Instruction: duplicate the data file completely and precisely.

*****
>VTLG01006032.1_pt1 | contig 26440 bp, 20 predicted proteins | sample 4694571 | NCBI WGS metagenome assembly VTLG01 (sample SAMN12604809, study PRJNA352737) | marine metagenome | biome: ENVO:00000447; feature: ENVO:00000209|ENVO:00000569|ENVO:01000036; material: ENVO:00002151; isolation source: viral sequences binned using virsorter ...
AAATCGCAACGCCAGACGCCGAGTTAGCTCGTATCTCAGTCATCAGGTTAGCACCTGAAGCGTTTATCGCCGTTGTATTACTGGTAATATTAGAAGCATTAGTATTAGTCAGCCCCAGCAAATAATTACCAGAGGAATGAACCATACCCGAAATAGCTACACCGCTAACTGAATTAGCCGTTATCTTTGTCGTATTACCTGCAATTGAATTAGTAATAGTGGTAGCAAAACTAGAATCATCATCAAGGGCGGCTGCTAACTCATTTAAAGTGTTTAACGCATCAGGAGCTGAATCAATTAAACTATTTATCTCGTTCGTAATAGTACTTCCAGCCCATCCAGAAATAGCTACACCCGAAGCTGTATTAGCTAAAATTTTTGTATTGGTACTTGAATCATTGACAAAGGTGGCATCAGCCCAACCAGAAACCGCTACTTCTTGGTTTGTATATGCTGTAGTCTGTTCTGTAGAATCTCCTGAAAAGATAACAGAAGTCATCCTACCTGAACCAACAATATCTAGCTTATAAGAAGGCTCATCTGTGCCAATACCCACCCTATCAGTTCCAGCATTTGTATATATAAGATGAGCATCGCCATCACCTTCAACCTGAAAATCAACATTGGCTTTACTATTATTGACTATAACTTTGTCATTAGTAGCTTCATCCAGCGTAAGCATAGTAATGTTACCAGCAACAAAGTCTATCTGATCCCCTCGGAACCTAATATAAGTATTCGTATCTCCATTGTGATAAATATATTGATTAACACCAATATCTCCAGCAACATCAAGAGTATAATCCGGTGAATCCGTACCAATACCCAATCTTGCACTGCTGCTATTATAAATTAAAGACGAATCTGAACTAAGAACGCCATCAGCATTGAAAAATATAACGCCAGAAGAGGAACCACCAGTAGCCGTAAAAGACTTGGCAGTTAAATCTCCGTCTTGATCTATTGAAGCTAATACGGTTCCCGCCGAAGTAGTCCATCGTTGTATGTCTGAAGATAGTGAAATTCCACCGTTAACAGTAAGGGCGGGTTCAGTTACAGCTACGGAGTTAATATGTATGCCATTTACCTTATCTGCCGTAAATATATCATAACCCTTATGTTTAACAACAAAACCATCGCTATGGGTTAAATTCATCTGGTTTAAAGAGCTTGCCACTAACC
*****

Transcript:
>VTLG01006032.1_pt1 | contig 26440 bp, 20 predicted proteins | sample 4694571 | NCBI WGS metagenome assembly VTLG01 (sample SAMN12604809, study PRJNA352737) | marine metagenome | biome: ENVO:00000447; feature: ENVO:00000209|ENVO:00000569|ENVO:01000036; material: ENVO:00002151; isolation source: viral sequences binned using virsorter ...
AAATCGCAACGCCAGACGCCGAGTTAGCTCGTATCTCAGTCATCAGGTTAGCACCTGAAGCGTTTATCGCCGTTGTATTACTGGTAATATTAGAAGCATTAGTATTAGTCAGCCCCAGCAAATAATTACCAGAGGAATGAACCATACCCGAAATAGCTACACCGCTAACTGAATTAGCCGTTATCTTTGTCGTATTACCTGCAATTGAATTAGTAATAGTGGTAGCAAAACTAGAATCATCATCAAGGGCGGCTGCTAACTCATTTAAAGTGTTTAACGCATCAGGAGCTGAATCAATTAAACTATTTATCTCGTTCGTAATAGTACTTCCAGCCCATCCAGAAATAGCTACACCCGAAGCTGTATTAGCTAAAATTTTTGTATTGGTACTTGAATCATTGACAAAGGTGGCATCAGCCCAACCAGAAACCGCTACTTCTTGGTTTGTATATGCTGTAGTCTGTTCTGTAGAATCTCCTGAAAAGATAACAGAAGTCATCCTACCTGAACCAACAATATCTAGCTTATAAGAAGGCTCATCTGTGCCAATACCCACCCTATCAGTTCCAGCATTTGTATATATAAGATGAGCATCGCCATCACCTTCAACCTGAAAATCAACATTGGCTTTACTATTATTGACTATAACTTTGTCATTAGTAGCTTCATCCAGCGTAAGCATAGTAATGTTACCAGCAACAAAGTCTATCTGATCCCCTCGGAACCTAATATAAGTATTCGTATCTCCATTGTGATAAATATATTGATTAACACCAATATCTCCAGCAACATCAAGAGTATAATCCGGTGAATCCGTACCAATACCCAATCTTGCACTGCTGCTATTATAAATTAAAGACGAATCTGAACTAAGAACGCCATCAGCATTGAAAAATATAACGCCAGAAGAGGAACCACCAGTAGCCGTAAAAGACTTGGCAGTTAAATCTCCGTCTTGATCTATTGAAGCTAATACGGTTCCCGCCGAAGTAGTCCATCGTTGTATGTCTGAAGATAGTGAAATTCCACCGTTAACAGTAAGGGCGGGTTCAGTTACAGCTACGGAGTTAATATGTATGCCATTTACCTTATCTGCCGTAAATATATCATAACCCTTATGTTTAACAACAAAACCATCGCTATGGGTTAAATTCATCTGGTTTAAAGAGCTTGCCACTAACC